Written by Dr. Simone Brosig, Liturgy Consultant / Director, Diocese of Calgary
Singing the Exsultet during the Easter Vigil? Check out the resources below:
What do burst pipes and penmanship have to do with being chosen by God? There are two things I remember about my first Rite of Election as a catechumen. The first is the sound of rushing water at St. Mary’s Cathedral as the backdrop to the celebration. The Rite of Election normally takes place at the start of Lent, the period of the liturgical year that helps Christians prepare to reaffirm their baptismal promises at Easter. In this particular year, the sound of the water came from a pipe in the Cathedral that had burst due to cold weather! No doubt it was memorable for the Cathedral staff, but for me, it was a poignant foreshadowing of the baptism I was preparing to undertake at Easter as a member of the elect, one chosen by God to receive the sacraments of initiation. The second thing that I remember is inscribing my name in the book of the elect, in the rite of enrollment of names. These two things are the namesake of this liturgy, the Rite of Election and Enrolment of Names.
Rite of Election
The Rite of Election is about being chosen by God to be a disciple of Jesus Christ. In this ritual, the Church chooses those who have the dispositions that make them fit to take part in the sacraments of initiation. Before the Rite of Election the priests, deacons, catechists, godparents, and the entire community arrive at a judgement about the catechumens’ formation and progress in the Christian life. In the liturgy, they present the catechumens by name to the bishop and the entire assembly and give testimony about the catechumens’ readiness. The catechumens then express personally their intention to receive the sacraments of initiation and live as missionary disciples.
Enrolment of Names
With these testimonies, the bishop accepts the judgement of the Church and invites the catechumens to offer their names for enrolment. One by one the catechumens inscribe their names as a pledge of fidelity in the book that lists those who have been chosen for initiation: the Book of the Elect. Once the catechumens have inscribed their names, the bishop declares the Church’s approval of the catechumens saying: I now declare you to be members of the elect, to be initiated into the sacred mysteries at the next Easter Vigil. From this day until they receive the sacraments of initiation those who were catechumens are now called “the elect”. Historically they have also been called competentes or co-petitioners because together, they are asking for the sacraments and the gift of the Holy Spirit. They have also been referred to as illuminandi, those who will be enlightened, because in their baptism they will be filled with the light of faith.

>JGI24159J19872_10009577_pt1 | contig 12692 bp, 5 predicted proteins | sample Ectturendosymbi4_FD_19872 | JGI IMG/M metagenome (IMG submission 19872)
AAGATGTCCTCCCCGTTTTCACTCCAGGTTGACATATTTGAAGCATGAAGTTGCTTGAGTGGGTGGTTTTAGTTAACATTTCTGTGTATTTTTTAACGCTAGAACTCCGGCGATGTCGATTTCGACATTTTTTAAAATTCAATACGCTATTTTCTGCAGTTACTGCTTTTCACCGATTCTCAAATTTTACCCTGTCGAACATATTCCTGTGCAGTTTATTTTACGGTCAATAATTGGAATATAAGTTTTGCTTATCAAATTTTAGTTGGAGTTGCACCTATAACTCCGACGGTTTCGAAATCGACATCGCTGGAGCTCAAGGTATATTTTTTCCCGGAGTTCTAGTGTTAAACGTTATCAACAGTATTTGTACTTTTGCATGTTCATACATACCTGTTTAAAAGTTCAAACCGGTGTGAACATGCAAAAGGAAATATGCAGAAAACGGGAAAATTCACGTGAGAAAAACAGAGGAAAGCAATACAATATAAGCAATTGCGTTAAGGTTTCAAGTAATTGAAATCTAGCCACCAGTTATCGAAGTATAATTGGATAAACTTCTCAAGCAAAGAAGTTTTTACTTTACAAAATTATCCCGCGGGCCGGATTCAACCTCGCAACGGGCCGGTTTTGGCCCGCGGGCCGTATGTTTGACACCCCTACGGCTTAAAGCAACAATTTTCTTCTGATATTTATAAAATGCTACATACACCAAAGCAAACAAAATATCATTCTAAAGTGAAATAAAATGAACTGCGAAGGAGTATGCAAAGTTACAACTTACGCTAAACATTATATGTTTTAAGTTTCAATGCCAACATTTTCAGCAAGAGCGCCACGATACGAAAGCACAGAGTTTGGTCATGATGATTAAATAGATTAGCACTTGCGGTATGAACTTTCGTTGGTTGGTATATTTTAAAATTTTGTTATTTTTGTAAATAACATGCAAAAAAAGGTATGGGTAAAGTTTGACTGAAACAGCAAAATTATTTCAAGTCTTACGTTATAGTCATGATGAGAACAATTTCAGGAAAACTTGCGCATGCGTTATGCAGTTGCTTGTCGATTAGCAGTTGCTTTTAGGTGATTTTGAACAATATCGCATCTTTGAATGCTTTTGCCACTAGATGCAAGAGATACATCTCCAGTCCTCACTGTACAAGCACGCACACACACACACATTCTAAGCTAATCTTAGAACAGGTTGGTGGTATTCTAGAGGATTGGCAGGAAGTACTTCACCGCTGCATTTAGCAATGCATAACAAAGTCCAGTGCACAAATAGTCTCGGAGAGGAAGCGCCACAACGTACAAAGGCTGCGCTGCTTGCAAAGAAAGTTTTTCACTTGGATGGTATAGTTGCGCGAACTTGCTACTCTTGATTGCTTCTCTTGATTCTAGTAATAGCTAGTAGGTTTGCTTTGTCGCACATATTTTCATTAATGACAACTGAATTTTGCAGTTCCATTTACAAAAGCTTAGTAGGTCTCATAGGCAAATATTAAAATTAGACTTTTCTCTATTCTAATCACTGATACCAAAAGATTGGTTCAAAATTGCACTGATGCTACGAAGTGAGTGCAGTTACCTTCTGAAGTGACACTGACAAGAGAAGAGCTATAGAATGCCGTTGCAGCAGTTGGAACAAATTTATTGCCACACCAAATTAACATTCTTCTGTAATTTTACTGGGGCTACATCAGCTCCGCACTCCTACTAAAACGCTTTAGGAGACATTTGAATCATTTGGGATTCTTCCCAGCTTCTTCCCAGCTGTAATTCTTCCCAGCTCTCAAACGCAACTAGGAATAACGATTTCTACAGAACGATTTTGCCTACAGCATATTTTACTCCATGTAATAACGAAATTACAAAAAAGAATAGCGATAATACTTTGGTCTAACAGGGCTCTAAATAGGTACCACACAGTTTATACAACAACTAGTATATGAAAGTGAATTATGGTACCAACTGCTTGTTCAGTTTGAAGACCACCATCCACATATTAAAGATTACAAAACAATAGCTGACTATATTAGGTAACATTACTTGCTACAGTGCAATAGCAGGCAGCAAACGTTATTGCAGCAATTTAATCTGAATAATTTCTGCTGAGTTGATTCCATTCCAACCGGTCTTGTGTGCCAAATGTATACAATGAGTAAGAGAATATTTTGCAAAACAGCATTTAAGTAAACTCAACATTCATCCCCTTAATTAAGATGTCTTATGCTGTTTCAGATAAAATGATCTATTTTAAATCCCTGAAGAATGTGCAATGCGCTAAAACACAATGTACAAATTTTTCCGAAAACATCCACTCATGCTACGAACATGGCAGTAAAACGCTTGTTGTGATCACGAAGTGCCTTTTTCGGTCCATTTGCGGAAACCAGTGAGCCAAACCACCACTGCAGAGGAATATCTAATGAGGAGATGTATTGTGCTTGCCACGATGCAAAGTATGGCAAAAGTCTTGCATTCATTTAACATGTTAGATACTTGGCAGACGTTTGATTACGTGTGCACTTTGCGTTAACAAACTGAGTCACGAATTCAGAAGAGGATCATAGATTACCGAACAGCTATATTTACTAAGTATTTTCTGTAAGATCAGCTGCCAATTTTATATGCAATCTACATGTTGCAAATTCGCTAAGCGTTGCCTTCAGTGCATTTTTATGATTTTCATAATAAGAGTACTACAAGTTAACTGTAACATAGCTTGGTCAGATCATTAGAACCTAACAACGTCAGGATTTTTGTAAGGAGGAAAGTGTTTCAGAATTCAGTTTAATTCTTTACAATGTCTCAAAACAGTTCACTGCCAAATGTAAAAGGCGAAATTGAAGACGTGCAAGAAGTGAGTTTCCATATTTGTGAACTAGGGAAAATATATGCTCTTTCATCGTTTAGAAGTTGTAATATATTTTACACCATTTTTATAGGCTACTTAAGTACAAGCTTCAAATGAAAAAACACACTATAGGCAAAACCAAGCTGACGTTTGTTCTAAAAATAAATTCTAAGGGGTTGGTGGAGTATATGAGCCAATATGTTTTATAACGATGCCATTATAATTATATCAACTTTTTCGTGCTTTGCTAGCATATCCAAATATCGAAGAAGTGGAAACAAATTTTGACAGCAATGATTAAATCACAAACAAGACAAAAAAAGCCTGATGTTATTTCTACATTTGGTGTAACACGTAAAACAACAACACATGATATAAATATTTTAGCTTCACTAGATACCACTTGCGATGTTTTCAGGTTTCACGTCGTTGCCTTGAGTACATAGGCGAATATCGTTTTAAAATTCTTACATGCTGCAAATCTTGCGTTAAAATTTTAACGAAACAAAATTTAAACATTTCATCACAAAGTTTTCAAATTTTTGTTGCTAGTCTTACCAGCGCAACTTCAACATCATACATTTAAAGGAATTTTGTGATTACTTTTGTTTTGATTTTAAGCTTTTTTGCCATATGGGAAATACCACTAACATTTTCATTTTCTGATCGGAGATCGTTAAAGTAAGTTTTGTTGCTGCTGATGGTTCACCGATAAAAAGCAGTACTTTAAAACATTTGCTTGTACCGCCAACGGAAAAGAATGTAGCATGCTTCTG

Holy Season of Lent
The period between the Rite of Election and the Easter Vigil is known as the Period of Purification and Enlightenment. It is to be a time of intense spiritual preparation for the elect. The time for catechesis has ended, so the elect now join with the entire Christian community in fruitfully employing the Lenten season to prepare for Easter. The readings, music, and prayers for the Rite of Election are generally taken from the First Sunday of Lent. The bishop urges the godparents and the entire community to be an example and support for the elect during this time and then they are surrounded by prayer before being dismissed to “set out with us on the road that leads to the glory of Easter.”
The Grace of Baptism
As for those already baptized who are planning to make a profession of faith and/or complete their initiation at the Easter Vigil, they have already been made ready for discipleship through the dignity and grace of their baptism. These Christians have already been chosen or elected; they cannot be chosen again. Becoming Catholic is an expression of God’s choice and a choice of the individual, but it is not a new choice by God. The community of faith recognizes their desire to be sealed with the gift of the Holy Spirit and take their place at the Lord’s table. At this time, they affirm their readiness to more fully express their election by God that took place at their baptism. Then, with the whole Christian community, they join in uniting themselves more closely to Christ and coming to know in a deeper way the power of his resurrection in us during this holy season of Lent.
Written by Dr. Simone Brosig, Liturgy Consultant / Director
The moment I stepped into St. Bernard’s Church with one small child in tow and one gestating in my belly, I knew I’d be seeing more of the place. At a crossroads between our post-secondary days and life with a family, my husband Joseph and I were looking for a church to call home.